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Evolutionary parameters - migration matters!

Gene ExpressionBy Razib KhanJuly 28, 2007 12:22 AM


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How bacteria evolve into superbugs:

"Bacteria that can mutate fast will quickly adapt to harsh environments containing antibiotics. Our study showed that a high rate of immigration significantly augments the regular process of genetic mutation commonly used to explain the evolution of antibiotic resistance," said co-author Dr. Andrew Gonzalez, a Canada Research Chair in Biodiversity and associate professor in the Department of Biology at McGill. Gonzalez explained that the flow of bacteria in the experiment is analogous to the immigration of bacteria-carrying individuals into a hospital, and "the rate at which bacteria are entering a particular environment - not just the fact that they are coming in - is a key factor."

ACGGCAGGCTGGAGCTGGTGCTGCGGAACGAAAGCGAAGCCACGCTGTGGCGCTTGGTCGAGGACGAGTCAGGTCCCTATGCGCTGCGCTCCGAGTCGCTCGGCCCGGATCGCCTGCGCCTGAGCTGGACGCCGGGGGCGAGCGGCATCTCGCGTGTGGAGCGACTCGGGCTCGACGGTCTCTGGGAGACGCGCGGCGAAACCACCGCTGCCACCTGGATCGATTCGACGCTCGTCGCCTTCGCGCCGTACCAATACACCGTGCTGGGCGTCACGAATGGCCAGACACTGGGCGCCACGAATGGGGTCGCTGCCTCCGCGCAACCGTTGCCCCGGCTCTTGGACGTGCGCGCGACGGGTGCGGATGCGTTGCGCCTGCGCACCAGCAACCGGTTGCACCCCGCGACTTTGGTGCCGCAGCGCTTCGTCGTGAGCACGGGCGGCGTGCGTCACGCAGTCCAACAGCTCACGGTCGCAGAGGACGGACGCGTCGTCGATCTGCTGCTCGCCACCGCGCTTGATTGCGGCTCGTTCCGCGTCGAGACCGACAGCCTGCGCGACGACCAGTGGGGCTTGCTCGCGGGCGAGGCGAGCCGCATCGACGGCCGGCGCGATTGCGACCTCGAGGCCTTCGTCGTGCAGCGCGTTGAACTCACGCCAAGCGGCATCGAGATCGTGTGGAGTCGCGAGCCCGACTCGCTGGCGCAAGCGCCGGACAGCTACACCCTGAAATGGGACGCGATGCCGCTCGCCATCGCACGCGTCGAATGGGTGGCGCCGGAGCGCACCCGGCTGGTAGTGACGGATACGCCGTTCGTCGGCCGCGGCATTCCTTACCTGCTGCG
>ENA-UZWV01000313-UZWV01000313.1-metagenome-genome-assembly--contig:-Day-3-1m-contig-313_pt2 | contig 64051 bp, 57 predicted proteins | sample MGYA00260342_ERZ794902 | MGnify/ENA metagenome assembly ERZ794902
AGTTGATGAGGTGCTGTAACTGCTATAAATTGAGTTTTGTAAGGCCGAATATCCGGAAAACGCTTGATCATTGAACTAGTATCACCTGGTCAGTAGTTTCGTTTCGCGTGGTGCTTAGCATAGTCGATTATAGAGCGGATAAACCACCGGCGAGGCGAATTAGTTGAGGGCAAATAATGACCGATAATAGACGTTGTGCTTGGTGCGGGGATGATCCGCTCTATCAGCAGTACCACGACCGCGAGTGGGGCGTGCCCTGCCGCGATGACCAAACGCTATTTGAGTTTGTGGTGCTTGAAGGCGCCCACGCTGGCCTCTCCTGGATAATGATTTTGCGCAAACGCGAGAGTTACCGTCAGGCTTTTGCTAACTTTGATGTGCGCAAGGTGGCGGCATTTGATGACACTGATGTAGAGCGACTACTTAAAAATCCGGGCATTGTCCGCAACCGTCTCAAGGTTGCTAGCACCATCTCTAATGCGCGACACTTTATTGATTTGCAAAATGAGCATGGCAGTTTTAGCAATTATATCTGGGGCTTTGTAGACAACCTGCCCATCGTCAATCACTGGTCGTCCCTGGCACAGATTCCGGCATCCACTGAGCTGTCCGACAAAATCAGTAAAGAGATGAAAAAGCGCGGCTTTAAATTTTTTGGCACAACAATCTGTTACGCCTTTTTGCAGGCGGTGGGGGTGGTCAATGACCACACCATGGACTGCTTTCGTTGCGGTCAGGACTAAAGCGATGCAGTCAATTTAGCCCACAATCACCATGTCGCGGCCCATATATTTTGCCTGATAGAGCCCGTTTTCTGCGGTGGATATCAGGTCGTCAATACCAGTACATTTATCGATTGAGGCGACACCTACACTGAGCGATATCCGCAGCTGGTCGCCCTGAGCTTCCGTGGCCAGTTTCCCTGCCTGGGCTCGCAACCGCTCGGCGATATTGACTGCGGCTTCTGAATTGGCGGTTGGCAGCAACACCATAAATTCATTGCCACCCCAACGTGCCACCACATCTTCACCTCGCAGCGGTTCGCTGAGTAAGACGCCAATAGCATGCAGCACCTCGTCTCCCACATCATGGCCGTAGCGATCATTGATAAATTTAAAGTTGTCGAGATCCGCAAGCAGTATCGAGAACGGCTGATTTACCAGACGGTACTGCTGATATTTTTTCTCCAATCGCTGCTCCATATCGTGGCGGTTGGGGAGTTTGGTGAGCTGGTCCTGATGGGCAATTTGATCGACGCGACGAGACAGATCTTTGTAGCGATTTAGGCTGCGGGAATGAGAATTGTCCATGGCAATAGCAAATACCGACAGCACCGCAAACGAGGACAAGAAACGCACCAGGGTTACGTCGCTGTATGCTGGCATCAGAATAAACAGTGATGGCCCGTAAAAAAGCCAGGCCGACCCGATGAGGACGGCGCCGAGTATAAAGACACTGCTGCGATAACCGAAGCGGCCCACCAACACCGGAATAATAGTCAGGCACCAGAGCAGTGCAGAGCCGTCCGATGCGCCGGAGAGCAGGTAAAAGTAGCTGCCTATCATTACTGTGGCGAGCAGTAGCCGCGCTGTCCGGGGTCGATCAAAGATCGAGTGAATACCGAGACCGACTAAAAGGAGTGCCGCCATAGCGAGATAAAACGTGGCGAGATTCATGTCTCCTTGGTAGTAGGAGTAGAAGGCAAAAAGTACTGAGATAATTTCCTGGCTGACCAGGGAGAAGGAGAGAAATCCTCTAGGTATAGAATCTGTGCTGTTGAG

What species migrates a fair amount? Ultimately, recall that the rate of evolution is proportional extant genetic variation. That variation can be assumed to be "standing genetic variation" (the range already out there which is now subject to direction selection). Or, open can imagine the fountain of mutation always gushing, mostly with deleterious alleles which are purged, but on some occasions producing neutral alleles which remain extant at low frequencies, or positive alleles which increase in frequency (though stochastic dynamics are always operative). But then there is migration, which pools mutants from across multiple demes with permeable barriers. Selection doesn't see provenance, whether it is a de novo mutation from within the population, or a de novo allelic brought via gene flow. Obviously one assumes that there will be a bias for alleles which drive evolution that arrived via gene flow to be positive and of large fitness effect. In any case, one doesn't need to read a paper which explicitly fleshes out a population genetic demographic model (e.g., stepping stone, island, etc.): one can intuitively note that human societies have slowly become tied together by migration over the centuries, with some societies being the subject of mass population movements on a regular basis. One can connect the dots on the implications pretty easily....

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